Having been a student of literature and creative writing, I’ve had my fair share of workshops, five to be exact. The world of writing is one punctuated with ever growing polarizations of opinion and the workshop experience tends to be one of them. With anything, there will be those who will reap immense benefits out of the experience, while others will want to bury their heads into the sand with no desire to look back on the experience.
Oh, how I’ve got stories. I’ll just tell you this one though.
I took a fiction writing class my freshman year of college and boy was I stoked. The first day of class I had a new composition notebook and my favorite Pilot, extra fine, black ink pen. Excitement was building and I could hardly contain myself. As the weeks rolled by we all began to get a sense of each other’s writing through writing exercises. Our work ranged from the quietly detailed to outright Bukowski styled debauchery.
The real nitty-gritty came when we began to workshop our longer pieces of prose. I had written a story about a teenage girl who wanted to flee her topsy-turvy family life, for one of peacefulness. The girls confidant and source of happiness came from her golden retriever. My work was met with both praise and critiques, as any workshop worth a damn should, from my classmates. From my professor I was greeted with a pissed off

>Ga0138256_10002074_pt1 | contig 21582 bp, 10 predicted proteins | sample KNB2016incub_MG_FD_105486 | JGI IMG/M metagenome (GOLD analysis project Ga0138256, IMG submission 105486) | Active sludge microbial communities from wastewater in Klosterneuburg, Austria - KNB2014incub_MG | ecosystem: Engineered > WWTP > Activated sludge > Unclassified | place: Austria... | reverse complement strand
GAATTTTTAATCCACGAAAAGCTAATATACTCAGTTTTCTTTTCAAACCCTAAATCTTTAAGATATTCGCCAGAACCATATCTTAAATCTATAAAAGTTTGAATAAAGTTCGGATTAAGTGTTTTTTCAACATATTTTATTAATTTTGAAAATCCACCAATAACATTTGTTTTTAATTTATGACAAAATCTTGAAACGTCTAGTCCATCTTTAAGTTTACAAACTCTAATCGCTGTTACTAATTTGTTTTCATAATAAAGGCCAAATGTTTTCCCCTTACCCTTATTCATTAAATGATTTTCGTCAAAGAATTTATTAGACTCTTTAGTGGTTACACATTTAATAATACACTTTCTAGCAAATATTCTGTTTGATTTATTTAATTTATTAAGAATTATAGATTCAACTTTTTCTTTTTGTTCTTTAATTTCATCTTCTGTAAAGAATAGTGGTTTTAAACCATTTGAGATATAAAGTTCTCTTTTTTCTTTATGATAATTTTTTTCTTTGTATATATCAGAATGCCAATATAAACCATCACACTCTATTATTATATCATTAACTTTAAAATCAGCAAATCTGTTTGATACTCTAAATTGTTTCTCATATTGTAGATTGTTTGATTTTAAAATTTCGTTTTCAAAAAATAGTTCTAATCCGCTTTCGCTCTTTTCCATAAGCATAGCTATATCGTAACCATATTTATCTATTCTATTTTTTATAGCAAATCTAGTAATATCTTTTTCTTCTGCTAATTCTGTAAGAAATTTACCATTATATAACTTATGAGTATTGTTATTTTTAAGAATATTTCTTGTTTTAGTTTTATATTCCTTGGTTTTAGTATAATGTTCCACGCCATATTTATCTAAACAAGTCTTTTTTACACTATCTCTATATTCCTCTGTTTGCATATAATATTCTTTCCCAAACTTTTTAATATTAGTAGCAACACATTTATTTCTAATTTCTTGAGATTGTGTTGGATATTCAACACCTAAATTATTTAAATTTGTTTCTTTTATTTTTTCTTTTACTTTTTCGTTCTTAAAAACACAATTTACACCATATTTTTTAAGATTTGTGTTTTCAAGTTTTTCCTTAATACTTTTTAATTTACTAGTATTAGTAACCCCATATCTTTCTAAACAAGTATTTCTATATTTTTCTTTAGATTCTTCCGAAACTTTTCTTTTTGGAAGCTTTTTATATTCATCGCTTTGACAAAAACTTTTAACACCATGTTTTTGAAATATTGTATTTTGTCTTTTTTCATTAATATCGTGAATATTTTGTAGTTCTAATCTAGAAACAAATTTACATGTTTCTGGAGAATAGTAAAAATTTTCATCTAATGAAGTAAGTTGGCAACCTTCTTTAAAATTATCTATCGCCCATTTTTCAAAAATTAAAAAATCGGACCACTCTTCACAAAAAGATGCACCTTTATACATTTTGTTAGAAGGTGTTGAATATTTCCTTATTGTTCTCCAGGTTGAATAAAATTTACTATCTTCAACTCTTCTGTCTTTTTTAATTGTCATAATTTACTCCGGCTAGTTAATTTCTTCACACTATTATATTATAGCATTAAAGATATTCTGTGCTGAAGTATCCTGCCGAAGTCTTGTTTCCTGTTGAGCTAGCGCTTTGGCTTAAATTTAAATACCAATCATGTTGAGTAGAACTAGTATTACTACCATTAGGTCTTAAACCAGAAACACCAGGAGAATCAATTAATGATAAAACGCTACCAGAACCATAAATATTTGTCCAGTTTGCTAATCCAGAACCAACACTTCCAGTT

I was floored by her harshness and hostility. Her main critique being, “Your protagonist is unrealistic. Young girls have small pets like Yorkies, or Chihuahuas,” and “A mother wouldn’t remarry without the approval of her children.” I could’ve laughed myself into a straight jacket at that moment. Coming from a woman who wrote about a pimp in a zoot suit who lived in a major city solving mysteries (because we all know that happens), I found her critique a difficult pill to swallow.
My experiences since then have been a mixed bag, but hey, that’s par for the course. So, the question remains. Should I, or Shouldn’t I? This is a question without a unanimous answer, only varying schools of thought. For one thing, workshops can be beneficial. Similarly to what Georgette mentioned in her last post, part of the enjoyment to come from the experience will stem from managing your expectations.
If you’re expecting plethora of brilliant critiques which will be the key to writing this centuries masterpiece, well, you’re out of luck. What can happen is some nice people will offer up solid points and perspectives for which you can go off of when drafting your work. Another thing that could happen is you hating all of the critiques given.
Also, if you’re a seasoned, albeit poor writer, everyone in your class won’t be on your level. There will be newbs, those with incredible skill and talent, and at times those who write terribly and give terrible critiques thinking their writing is the best ever. Silly people.
Some writers have never and will never attend a workshop and are doing just fine. While some believe you’ll be nothing without the workshop. Feel free to question their sanity. It is no magical solution, but a useful tool if you can afford the price tag (most are priced anywhere from a few hundred and up). If you poor writers out there are considering, do your research and read as many reviews as possible.